Unless you’ve been living under a rock in outer space then you’ll have heard about the smoking ban, but do you know about the legal updates on maternity leave, holiday entitlement and corporate management? Workers, employers and directors need to be aware of these developments. In case you’re not up to speed, here is an overview of what you need to know.
Maternity Leave and Maternity Rights
The Work and Families Act 2006 enforced changes to employment and maternity leave regulations, employee’s maternity leave rights and certain key notice periods. For mothers of children born after 1st April 2007, these changes are now in force.
All female employees are now entitled to a total of 52 weeks’ maternity leave. This is divided up into Ordinary Maternity Leave and Additional Maternity Leave, each of 26 weeks. The employer must also carry out a pregnancy risk assessment.
Statutory Maternity Pay and Maternity Allowance:
For 39 weeks of their leave, it’s an employee’s maternity leave right to receive either Statutory Maternity Pay or Maternity Allowance, depending on how long she has worked for the employer.
Working During Maternity Leave & KIT Days:
Employees on maternity leave are entitled, subject to employer’s approval, to return to work during maternity leave for a maximum of 10 days. This may be for a day of work or to attend training or other events. Such days are normally known as Keeping In Touch (KIT) Days.
Returning to Work:
It’s an employee’s maternity leave right to return to work at the end of their maternity leave. To facilitate a smooth transition from maternity leave to work and to assist new mothers in balancing priorities, flexible working may be applied for.
Since 1 July 2007 it has been an offence to smoke in a public place or place of work. A company has a duty to provide a safe, smoke free working environment and uphold the new ban imposed on smoking in public places, as set out in the Health Act 2006.
No Smoking signs must be placed in all smoke free workplaces and vehicles. This assists in compliance with the overall obligation on a company to ensure that employees, visitors and customers are all aware that such areas and vehicles must, under the law, be smoke free.
Smoke Free Policy:
Fines may be levied upon employers that fail to respond to the changes in the law on smoking. If an area is enclosed or substantially enclosed, it should have been smoke free since 1 July 2007.
Smoke Free Vehicles:
If a vehicle is to be used to transport members of the public, or in the course of paid or voluntary work by more than one person, it must be kept smoke free.
Increased Holiday Entitlement
Under the new Working Time Regulations 2007, from the 1st October 2007 the minimum holiday entitlement increased from 4 weeks per year to 4.8 weeks per year. This represents the first stage of a two-stage increase to 5.6 weeks to be completed on 1st April 2009.
What Does this Mean for Employers?
Providing employees receive 20 days holiday entitlement per year and do not work on public holidays there is no change, as the new minimum holiday entitlement is inclusive of public holidays.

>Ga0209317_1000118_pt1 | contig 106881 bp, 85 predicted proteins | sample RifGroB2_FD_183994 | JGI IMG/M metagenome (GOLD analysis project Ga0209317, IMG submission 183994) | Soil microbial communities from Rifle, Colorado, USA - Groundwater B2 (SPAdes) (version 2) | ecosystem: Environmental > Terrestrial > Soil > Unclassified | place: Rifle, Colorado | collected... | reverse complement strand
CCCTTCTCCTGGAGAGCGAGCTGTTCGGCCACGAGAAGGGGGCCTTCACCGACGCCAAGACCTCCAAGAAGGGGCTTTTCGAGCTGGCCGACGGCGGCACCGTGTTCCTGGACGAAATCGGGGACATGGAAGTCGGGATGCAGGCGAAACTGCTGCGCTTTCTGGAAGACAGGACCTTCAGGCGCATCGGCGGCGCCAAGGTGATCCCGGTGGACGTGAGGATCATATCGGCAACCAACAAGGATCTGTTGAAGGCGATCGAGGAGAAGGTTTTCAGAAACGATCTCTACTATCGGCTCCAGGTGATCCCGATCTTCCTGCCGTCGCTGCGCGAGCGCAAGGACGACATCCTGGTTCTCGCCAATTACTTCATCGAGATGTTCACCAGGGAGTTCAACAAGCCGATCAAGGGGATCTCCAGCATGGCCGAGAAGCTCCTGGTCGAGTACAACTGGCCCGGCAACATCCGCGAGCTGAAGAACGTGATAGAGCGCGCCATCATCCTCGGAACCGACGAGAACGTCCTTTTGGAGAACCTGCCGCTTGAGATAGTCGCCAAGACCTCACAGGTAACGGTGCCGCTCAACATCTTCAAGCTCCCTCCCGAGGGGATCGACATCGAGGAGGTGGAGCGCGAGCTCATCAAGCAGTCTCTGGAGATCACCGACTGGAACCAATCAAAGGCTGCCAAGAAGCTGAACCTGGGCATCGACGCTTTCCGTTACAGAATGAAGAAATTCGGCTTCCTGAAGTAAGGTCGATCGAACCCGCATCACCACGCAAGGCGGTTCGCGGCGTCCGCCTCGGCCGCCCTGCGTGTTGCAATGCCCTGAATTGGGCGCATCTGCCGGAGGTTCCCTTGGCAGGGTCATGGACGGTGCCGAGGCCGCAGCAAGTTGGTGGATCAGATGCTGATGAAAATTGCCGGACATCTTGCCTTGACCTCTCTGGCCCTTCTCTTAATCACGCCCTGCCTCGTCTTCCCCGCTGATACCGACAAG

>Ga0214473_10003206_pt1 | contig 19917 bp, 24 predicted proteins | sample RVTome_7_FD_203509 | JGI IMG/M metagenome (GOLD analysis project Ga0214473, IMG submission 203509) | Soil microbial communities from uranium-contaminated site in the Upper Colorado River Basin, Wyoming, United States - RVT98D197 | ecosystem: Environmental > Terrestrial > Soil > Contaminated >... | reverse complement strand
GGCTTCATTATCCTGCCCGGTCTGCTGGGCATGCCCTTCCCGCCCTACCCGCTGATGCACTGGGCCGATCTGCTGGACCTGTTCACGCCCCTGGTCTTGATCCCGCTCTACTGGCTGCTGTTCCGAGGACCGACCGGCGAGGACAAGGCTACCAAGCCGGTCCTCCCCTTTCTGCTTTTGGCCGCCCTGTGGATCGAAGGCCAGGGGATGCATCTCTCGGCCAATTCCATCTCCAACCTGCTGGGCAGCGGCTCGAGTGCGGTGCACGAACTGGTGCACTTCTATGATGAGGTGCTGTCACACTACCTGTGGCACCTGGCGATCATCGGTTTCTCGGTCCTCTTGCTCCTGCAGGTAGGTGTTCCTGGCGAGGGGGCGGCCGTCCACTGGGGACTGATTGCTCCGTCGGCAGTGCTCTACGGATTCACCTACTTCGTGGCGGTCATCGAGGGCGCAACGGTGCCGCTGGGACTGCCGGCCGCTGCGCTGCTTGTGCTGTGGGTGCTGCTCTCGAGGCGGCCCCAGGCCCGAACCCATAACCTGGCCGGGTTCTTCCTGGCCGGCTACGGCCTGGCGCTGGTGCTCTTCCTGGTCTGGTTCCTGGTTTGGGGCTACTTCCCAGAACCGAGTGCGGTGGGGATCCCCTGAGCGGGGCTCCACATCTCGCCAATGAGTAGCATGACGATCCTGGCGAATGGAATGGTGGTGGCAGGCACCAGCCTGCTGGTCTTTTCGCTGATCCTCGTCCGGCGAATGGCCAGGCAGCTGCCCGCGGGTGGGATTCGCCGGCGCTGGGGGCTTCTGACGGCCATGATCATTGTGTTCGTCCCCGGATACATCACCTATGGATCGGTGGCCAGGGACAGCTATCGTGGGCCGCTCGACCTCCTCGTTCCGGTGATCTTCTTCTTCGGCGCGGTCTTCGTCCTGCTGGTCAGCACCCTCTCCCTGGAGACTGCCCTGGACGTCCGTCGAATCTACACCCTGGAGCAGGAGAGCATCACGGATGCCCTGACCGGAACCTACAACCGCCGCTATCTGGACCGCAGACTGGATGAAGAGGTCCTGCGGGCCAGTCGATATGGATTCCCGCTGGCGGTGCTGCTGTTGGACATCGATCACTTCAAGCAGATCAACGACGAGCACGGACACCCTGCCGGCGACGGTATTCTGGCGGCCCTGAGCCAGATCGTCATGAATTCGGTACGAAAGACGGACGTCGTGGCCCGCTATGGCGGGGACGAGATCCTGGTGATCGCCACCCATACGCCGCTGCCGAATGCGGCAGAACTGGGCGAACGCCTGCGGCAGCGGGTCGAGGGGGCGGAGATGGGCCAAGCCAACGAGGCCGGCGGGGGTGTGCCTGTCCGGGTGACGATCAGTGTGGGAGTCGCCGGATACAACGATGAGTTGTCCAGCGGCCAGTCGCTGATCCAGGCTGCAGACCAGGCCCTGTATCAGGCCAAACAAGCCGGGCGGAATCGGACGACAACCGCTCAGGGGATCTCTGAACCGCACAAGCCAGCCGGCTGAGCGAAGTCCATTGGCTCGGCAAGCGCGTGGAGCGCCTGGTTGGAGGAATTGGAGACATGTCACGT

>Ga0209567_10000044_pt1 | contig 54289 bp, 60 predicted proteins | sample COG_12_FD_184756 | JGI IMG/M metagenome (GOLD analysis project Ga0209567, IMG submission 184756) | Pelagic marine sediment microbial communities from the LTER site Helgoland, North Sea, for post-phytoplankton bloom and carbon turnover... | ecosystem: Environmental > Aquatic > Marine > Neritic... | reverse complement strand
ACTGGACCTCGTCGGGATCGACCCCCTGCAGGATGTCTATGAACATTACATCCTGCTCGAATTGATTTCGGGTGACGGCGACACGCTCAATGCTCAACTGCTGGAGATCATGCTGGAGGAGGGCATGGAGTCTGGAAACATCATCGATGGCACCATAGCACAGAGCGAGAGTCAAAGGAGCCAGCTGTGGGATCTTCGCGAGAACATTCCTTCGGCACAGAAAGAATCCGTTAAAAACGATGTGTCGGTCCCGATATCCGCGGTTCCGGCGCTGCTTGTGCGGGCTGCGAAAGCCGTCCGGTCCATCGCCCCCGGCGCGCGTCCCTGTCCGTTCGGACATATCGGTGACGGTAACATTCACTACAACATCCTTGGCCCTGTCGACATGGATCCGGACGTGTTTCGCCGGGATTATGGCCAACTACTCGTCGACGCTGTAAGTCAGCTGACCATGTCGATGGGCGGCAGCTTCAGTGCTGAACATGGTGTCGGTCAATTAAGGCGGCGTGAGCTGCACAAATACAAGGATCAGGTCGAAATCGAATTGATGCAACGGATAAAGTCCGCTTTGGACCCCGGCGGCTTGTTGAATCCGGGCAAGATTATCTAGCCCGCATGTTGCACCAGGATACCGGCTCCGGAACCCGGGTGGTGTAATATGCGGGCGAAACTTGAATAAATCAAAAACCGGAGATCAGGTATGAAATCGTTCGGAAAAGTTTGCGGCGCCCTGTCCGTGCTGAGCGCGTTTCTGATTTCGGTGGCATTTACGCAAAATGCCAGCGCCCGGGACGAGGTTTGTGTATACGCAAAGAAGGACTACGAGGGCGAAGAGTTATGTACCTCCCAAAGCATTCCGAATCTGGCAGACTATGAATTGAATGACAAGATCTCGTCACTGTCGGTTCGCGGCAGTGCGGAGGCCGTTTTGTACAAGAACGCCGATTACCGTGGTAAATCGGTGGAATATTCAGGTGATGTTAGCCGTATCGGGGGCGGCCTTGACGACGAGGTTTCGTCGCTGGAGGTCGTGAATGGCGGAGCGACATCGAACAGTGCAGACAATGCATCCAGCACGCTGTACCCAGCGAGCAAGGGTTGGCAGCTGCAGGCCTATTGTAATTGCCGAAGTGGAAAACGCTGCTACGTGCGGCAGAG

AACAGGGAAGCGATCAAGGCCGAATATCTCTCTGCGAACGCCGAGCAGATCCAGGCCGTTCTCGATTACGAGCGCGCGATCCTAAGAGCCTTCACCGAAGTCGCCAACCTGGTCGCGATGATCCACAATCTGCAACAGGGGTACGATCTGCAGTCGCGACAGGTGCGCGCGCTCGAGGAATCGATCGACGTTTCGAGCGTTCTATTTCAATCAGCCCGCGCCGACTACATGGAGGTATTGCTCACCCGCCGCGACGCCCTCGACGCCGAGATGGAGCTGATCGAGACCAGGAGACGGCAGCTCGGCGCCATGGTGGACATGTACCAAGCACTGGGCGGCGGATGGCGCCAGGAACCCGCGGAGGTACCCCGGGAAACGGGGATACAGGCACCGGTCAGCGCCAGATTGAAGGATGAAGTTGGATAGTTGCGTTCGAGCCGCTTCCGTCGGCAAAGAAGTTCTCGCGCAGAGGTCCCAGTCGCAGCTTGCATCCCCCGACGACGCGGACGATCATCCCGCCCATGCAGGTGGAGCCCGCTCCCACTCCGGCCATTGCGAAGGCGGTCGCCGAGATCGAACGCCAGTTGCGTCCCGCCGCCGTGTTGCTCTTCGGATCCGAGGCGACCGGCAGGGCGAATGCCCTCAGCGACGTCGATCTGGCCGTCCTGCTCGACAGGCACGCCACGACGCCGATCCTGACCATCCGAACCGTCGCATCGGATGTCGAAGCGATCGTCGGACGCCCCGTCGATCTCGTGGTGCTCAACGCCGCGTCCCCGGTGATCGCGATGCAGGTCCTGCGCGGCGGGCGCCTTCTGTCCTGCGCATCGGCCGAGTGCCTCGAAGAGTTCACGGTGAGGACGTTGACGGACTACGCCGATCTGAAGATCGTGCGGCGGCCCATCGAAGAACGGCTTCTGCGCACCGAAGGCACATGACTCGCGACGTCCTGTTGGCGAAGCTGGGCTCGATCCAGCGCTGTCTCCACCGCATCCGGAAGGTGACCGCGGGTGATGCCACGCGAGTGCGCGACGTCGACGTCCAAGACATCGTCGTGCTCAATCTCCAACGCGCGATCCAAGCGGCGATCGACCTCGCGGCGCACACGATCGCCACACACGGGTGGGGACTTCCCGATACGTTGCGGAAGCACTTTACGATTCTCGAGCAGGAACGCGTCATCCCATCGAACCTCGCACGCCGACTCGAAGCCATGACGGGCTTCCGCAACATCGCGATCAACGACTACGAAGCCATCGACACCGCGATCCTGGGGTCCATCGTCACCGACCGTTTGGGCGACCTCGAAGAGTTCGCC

Any employer whose staff have less than 24 days holiday entitlement including bank holidays are obliged to increase this. Employers also have a duty to inform staff of any increase in holiday entitlement through either a letter or a short statement, for example on a pay slip.
Companies Act 2006 – Oct 2007 Implementation
The Companies Act 2006 was enacted following a review of company law in the UK.
One of the major changes under the Companies Act is that four of the seven directors’ duties are now codified for the first time (the other three are still awaiting commencement and remain under common law). Other changes involve shareholder written resolutions, AGMs and statutory company registers.
Shareholder Written Resolutions:
Whilst private companies have been able to make use of written resolutions for some time, they could only be passed with unanimity. With the new Companies Act it is now only necessary to secure the agreement of members representing 50% (for ordinary resolutions) or 75% (for special resolutions) of the total voting rights of eligible members..
With effect from 1st October 2007, private companies are no longer required by law to hold an AGM. Previously private companies were able to pass an elective resolution to dispense with an AGM, but with the new Companies Act there is no statutory requirement to hold AGMs although a company may decide to hold them.
Statutory Company Registers:
The Companies Act 2006 removed the obligation to maintain a Register of Directors Interests as of 1st April 2007. The register must now show a service address rather than a residential address. Companies must now also keep a Register of Directors’ Residential Addresses.
Iain Mackintosh is the managing director of Simply-Docs. The firm provides over 1100 legal document templates covering all aspects of business from the new holiday entitlement requirements to workplace health and safety laws. By providing these legal documents (with content provided by leading commercial lawyers, HR and health & safety consultants) at an affordable price, the company intends to help small business